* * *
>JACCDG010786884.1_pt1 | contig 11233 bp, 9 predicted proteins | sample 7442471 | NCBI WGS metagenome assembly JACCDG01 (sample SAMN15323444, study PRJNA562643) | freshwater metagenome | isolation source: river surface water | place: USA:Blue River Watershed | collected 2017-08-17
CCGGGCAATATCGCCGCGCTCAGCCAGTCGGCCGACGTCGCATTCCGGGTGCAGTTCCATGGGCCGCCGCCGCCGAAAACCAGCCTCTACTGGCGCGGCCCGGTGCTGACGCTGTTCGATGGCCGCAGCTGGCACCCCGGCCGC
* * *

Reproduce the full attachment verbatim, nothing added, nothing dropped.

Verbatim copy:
>JACCDG010786884.1_pt1 | contig 11233 bp, 9 predicted proteins | sample 7442471 | NCBI WGS metagenome assembly JACCDG01 (sample SAMN15323444, study PRJNA562643) | freshwater metagenome | isolation source: river surface water | place: USA:Blue River Watershed | collected 2017-08-17
CCGGGCAATATCGCCGCGCTCAGCCAGTCGGCCGACGTCGCATTCCGGGTGCAGTTCCATGGGCCGCCGCCGCCGAAAACCAGCCTCTACTGGCGCGGCCCGGTGCTGACGCTGTTCGATGGCCGCAGCTGGCACCCCGGCCGC